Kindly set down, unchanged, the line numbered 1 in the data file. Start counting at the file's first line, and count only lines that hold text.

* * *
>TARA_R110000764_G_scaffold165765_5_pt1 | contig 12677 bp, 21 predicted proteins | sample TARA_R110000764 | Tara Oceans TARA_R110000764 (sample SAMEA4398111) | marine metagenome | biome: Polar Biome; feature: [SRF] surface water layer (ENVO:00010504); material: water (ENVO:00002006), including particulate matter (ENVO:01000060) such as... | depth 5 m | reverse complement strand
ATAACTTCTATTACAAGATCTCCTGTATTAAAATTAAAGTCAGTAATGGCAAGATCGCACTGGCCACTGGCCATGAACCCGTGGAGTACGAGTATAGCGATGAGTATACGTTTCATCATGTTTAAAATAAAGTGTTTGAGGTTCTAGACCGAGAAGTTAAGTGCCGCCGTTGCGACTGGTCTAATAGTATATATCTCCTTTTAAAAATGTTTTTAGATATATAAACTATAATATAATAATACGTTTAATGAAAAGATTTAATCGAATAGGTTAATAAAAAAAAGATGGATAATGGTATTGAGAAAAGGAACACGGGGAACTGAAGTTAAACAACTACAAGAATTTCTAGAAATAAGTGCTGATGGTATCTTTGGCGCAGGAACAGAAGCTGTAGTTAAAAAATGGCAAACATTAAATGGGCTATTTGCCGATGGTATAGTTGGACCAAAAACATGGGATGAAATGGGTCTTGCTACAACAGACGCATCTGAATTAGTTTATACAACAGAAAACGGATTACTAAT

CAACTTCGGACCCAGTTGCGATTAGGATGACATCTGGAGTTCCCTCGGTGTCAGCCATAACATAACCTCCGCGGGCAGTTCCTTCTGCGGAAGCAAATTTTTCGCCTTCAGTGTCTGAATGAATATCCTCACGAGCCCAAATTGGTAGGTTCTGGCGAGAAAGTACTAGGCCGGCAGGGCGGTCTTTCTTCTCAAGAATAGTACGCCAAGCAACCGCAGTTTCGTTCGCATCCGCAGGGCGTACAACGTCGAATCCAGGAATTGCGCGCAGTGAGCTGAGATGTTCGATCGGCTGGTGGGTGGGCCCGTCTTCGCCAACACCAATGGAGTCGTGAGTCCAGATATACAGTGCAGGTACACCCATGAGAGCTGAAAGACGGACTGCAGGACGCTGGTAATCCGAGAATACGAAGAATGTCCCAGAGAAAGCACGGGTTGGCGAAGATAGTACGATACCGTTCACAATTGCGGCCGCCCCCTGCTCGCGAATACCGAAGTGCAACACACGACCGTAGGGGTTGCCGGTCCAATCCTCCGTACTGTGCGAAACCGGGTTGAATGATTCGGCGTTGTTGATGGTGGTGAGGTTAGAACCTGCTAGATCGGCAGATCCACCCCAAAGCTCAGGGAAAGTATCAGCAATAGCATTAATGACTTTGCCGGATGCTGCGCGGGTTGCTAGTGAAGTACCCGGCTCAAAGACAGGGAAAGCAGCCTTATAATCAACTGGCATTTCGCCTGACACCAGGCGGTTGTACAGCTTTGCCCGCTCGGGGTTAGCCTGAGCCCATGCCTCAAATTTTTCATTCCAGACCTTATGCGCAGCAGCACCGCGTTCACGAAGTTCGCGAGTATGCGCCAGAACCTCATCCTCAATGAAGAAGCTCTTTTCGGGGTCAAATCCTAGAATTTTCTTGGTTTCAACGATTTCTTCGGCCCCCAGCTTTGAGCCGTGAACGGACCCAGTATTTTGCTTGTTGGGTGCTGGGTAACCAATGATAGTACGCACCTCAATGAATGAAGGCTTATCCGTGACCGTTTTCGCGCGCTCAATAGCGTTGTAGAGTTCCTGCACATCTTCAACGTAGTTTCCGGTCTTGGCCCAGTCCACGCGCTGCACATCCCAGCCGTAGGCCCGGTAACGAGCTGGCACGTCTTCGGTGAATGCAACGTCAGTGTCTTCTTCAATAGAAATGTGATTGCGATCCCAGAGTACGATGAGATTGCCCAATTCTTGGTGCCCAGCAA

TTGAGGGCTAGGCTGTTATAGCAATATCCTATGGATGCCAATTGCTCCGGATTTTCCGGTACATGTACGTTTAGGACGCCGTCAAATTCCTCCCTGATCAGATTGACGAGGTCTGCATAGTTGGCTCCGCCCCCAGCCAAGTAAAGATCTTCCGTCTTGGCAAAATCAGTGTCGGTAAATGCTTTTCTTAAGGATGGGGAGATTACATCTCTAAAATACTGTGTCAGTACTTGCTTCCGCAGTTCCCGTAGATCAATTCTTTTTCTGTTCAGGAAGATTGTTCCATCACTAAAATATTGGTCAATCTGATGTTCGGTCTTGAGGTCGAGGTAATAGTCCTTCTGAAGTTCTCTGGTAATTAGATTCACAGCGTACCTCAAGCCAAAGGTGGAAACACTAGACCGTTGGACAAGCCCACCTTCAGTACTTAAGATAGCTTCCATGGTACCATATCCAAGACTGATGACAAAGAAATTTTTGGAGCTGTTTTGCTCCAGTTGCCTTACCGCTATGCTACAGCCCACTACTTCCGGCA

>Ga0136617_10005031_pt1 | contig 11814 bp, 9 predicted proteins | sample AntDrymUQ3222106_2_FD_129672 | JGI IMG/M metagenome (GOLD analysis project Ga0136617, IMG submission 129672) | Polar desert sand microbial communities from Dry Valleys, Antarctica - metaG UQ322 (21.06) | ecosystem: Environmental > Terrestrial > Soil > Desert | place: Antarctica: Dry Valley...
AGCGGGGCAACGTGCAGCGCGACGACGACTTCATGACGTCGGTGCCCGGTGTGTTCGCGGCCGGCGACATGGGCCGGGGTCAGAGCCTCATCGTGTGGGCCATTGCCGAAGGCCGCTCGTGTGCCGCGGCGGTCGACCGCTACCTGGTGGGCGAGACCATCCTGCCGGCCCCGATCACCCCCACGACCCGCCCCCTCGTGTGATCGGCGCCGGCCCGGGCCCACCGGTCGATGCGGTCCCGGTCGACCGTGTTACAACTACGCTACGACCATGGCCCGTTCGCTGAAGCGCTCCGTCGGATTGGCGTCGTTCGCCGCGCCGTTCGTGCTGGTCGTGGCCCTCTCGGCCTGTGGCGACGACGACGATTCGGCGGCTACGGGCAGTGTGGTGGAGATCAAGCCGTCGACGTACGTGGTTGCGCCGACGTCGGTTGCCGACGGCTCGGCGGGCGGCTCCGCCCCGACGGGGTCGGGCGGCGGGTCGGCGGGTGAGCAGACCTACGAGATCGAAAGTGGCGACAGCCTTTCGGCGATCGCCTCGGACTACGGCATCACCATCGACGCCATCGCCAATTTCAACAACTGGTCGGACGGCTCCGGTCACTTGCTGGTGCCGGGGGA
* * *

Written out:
>TARA_R110000764_G_scaffold165765_5_pt1 | contig 12677 bp, 21 predicted proteins | sample TARA_R110000764 | Tara Oceans TARA_R110000764 (sample SAMEA4398111) | marine metagenome | biome: Polar Biome; feature: [SRF] surface water layer (ENVO:00010504); material: water (ENVO:00002006), including particulate matter (ENVO:01000060) such as... | depth 5 m | reverse complement strand